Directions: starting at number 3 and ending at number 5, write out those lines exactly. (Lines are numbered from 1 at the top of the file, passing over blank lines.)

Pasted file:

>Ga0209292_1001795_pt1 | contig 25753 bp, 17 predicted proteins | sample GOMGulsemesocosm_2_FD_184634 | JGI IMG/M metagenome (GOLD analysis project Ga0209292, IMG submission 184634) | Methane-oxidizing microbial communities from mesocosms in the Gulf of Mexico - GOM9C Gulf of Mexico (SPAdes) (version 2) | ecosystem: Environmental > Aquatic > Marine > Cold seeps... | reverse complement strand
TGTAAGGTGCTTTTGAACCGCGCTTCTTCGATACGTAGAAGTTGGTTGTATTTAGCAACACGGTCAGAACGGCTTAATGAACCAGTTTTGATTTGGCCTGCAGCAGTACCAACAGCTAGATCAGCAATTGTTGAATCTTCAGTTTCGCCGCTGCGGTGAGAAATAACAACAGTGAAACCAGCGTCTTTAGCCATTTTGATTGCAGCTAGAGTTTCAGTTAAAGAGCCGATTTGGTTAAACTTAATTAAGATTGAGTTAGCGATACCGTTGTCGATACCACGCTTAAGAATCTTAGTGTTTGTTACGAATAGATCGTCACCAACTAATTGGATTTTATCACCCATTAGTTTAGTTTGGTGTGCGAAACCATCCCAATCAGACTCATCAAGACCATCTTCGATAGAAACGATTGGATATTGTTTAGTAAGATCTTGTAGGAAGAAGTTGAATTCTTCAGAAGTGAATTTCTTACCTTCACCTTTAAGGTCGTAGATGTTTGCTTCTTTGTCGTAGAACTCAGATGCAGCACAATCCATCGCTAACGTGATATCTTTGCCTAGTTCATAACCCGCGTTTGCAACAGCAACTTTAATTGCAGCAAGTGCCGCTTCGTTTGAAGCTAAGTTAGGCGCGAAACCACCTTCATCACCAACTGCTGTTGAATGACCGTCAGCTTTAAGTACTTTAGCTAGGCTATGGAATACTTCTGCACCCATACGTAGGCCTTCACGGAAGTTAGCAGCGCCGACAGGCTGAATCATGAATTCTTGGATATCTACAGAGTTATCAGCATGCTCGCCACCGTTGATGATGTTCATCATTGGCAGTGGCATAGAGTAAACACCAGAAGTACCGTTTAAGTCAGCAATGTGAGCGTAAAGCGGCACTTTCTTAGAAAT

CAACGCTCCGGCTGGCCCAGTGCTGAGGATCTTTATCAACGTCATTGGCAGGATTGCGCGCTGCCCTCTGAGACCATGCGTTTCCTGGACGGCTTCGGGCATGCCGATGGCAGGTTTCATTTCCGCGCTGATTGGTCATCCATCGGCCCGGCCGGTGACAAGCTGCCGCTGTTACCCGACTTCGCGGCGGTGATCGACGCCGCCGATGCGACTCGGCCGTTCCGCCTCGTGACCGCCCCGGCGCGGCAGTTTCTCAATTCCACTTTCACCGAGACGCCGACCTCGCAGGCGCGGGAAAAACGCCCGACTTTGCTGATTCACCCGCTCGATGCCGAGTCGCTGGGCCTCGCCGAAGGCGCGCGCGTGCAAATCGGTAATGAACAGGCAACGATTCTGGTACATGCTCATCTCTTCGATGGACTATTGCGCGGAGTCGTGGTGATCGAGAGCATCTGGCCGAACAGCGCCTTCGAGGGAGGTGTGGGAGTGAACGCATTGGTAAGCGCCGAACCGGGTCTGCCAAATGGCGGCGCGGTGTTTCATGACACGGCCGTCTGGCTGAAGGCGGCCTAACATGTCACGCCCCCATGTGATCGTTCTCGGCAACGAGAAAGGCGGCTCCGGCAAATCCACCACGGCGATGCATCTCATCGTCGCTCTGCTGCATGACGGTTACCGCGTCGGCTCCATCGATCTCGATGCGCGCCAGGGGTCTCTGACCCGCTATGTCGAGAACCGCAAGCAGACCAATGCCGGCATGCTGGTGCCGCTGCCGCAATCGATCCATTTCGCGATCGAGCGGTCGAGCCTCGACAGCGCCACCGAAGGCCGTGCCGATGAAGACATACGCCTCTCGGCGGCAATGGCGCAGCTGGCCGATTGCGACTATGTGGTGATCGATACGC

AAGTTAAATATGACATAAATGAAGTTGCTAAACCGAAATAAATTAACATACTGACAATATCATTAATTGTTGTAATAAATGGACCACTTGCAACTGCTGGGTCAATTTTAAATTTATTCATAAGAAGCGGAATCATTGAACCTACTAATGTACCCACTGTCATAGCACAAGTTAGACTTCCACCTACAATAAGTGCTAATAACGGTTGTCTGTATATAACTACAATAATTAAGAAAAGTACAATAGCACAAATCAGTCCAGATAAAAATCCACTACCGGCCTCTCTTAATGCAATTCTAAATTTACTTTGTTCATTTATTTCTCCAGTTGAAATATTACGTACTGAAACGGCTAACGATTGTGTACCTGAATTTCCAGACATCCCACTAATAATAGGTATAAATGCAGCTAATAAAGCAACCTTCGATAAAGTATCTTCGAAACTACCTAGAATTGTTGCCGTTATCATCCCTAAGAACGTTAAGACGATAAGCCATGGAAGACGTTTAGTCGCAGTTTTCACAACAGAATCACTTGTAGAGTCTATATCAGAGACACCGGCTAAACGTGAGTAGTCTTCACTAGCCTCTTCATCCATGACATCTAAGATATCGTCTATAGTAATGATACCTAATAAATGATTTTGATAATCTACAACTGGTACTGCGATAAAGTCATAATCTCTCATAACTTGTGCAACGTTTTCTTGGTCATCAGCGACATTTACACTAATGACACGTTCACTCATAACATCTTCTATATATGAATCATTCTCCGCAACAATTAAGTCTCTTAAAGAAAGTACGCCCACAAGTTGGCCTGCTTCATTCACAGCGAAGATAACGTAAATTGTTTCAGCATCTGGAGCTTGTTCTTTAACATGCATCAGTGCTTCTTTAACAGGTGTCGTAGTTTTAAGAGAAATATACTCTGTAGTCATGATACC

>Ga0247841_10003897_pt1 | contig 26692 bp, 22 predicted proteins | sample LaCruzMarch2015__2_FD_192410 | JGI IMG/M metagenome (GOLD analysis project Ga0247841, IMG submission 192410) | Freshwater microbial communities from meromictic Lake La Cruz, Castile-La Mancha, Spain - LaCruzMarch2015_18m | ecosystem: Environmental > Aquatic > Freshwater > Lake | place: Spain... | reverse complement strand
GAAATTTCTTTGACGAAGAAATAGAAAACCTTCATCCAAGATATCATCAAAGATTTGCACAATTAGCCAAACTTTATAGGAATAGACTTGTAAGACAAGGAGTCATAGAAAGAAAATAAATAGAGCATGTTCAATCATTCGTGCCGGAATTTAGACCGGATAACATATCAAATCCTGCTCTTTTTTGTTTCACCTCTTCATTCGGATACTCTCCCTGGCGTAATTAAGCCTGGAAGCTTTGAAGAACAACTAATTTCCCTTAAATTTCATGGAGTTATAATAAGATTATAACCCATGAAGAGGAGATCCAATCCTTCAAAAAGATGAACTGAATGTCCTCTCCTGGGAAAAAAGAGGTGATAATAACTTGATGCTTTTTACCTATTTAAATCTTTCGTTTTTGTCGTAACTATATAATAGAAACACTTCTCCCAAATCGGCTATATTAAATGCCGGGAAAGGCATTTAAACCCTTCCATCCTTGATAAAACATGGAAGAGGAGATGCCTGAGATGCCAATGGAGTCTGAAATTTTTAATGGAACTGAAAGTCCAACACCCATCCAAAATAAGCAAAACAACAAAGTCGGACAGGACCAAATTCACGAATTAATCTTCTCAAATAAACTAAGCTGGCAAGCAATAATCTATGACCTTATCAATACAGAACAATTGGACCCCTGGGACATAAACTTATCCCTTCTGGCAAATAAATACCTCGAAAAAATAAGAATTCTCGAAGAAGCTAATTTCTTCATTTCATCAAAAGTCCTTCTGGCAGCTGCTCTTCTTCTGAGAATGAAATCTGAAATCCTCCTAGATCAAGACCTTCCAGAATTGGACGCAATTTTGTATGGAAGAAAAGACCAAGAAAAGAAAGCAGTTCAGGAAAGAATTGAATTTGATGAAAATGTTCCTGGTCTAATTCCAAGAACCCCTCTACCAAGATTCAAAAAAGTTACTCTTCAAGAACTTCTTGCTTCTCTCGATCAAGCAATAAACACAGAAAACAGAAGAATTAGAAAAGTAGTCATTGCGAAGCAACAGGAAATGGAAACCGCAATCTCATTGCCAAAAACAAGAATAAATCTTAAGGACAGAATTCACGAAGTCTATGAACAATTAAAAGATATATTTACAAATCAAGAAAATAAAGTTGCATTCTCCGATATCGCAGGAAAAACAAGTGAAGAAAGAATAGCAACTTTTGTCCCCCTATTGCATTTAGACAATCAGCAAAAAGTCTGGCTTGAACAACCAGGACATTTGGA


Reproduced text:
CAACGCTCCGGCTGGCCCAGTGCTGAGGATCTTTATCAACGTCATTGGCAGGATTGCGCGCTGCCCTCTGAGACCATGCGTTTCCTGGACGGCTTCGGGCATGCCGATGGCAGGTTTCATTTCCGCGCTGATTGGTCATCCATCGGCCCGGCCGGTGACAAGCTGCCGCTGTTACCCGACTTCGCGGCGGTGATCGACGCCGCCGATGCGACTCGGCCGTTCCGCCTCGTGACCGCCCCGGCGCGGCAGTTTCTCAATTCCACTTTCACCGAGACGCCGACCTCGCAGGCGCGGGAAAAACGCCCGACTTTGCTGATTCACCCGCTCGATGCCGAGTCGCTGGGCCTCGCCGAAGGCGCGCGCGTGCAAATCGGTAATGAACAGGCAACGATTCTGGTACATGCTCATCTCTTCGATGGACTATTGCGCGGAGTCGTGGTGATCGAGAGCATCTGGCCGAACAGCGCCTTCGAGGGAGGTGTGGGAGTGAACGCATTGGTAAGCGCCGAACCGGGTCTGCCAAATGGCGGCGCGGTGTTTCATGACACGGCCGTCTGGCTGAAGGCGGCCTAACATGTCACGCCCCCATGTGATCGTTCTCGGCAACGAGAAAGGCGGCTCCGGCAAATCCACCACGGCGATGCATCTCATCGTCGCTCTGCTGCATGACGGTTACCGCGTCGGCTCCATCGATCTCGATGCGCGCCAGGGGTCTCTGACCCGCTATGTCGAGAACCGCAAGCAGACCAATGCCGGCATGCTGGTGCCGCTGCCGCAATCGATCCATTTCGCGATCGAGCGGTCGAGCCTCGACAGCGCCACCGAAGGCCGTGCCGATGAAGACATACGCCTCTCGGCGGCAATGGCGCAGCTGGCCGATTGCGACTATGTGGTGATCGATACGC

AAGTTAAATATGACATAAATGAAGTTGCTAAACCGAAATAAATTAACATACTGACAATATCATTAATTGTTGTAATAAATGGACCACTTGCAACTGCTGGGTCAATTTTAAATTTATTCATAAGAAGCGGAATCATTGAACCTACTAATGTACCCACTGTCATAGCACAAGTTAGACTTCCACCTACAATAAGTGCTAATAACGGTTGTCTGTATATAACTACAATAATTAAGAAAAGTACAATAGCACAAATCAGTCCAGATAAAAATCCACTACCGGCCTCTCTTAATGCAATTCTAAATTTACTTTGTTCATTTATTTCTCCAGTTGAAATATTACGTACTGAAACGGCTAACGATTGTGTACCTGAATTTCCAGACATCCCACTAATAATAGGTATAAATGCAGCTAATAAAGCAACCTTCGATAAAGTATCTTCGAAACTACCTAGAATTGTTGCCGTTATCATCCCTAAGAACGTTAAGACGATAAGCCATGGAAGACGTTTAGTCGCAGTTTTCACAACAGAATCACTTGTAGAGTCTATATCAGAGACACCGGCTAAACGTGAGTAGTCTTCACTAGCCTCTTCATCCATGACATCTAAGATATCGTCTATAGTAATGATACCTAATAAATGATTTTGATAATCTACAACTGGTACTGCGATAAAGTCATAATCTCTCATAACTTGTGCAACGTTTTCTTGGTCATCAGCGACATTTACACTAATGACACGTTCACTCATAACATCTTCTATATATGAATCATTCTCCGCAACAATTAAGTCTCTTAAAGAAAGTACGCCCACAAGTTGGCCTGCTTCATTCACAGCGAAGATAACGTAAATTGTTTCAGCATCTGGAGCTTGTTCTTTAACATGCATCAGTGCTTCTTTAACAGGTGTCGTAGTTTTAAGAGAAATATACTCTGTAGTCATGATACC

>Ga0247841_10003897_pt1 | contig 26692 bp, 22 predicted proteins | sample LaCruzMarch2015__2_FD_192410 | JGI IMG/M metagenome (GOLD analysis project Ga0247841, IMG submission 192410) | Freshwater microbial communities from meromictic Lake La Cruz, Castile-La Mancha, Spain - LaCruzMarch2015_18m | ecosystem: Environmental > Aquatic > Freshwater > Lake | place: Spain... | reverse complement strand